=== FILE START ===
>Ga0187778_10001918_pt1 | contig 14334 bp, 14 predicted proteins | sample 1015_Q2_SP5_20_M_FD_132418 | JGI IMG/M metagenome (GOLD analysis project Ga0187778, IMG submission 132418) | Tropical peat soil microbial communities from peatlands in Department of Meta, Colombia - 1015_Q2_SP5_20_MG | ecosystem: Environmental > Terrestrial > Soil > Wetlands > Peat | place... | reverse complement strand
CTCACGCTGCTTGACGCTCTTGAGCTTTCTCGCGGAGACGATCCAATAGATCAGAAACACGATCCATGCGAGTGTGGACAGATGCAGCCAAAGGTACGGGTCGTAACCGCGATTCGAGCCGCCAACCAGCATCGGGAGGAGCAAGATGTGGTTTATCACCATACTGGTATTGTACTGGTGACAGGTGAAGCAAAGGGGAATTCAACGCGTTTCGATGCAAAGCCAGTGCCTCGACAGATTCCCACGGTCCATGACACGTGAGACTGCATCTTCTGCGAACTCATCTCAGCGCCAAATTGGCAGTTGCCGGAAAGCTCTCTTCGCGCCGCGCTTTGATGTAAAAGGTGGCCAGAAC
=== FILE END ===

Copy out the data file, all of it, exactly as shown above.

>Ga0187778_10001918_pt1 | contig 14334 bp, 14 predicted proteins | sample 1015_Q2_SP5_20_M_FD_132418 | JGI IMG/M metagenome (GOLD analysis project Ga0187778, IMG submission 132418) | Tropical peat soil microbial communities from peatlands in Department of Meta, Colombia - 1015_Q2_SP5_20_MG | ecosystem: Environmental > Terrestrial > Soil > Wetlands > Peat | place... | reverse complement strand
CTCACGCTGCTTGACGCTCTTGAGCTTTCTCGCGGAGACGATCCAATAGATCAGAAACACGATCCATGCGAGTGTGGACAGATGCAGCCAAAGGTACGGGTCGTAACCGCGATTCGAGCCGCCAACCAGCATCGGGAGGAGCAAGATGTGGTTTATCACCATACTGGTATTGTACTGGTGACAGGTGAAGCAAAGGGGAATTCAACGCGTTTCGATGCAAAGCCAGTGCCTCGACAGATTCCCACGGTCCATGACACGTGAGACTGCATCTTCTGCGAACTCATCTCAGCGCCAAATTGGCAGTTGCCGGAAAGCTCTCTTCGCGCCGCGCTTTGATGTAAAAGGTGGCCAGAAC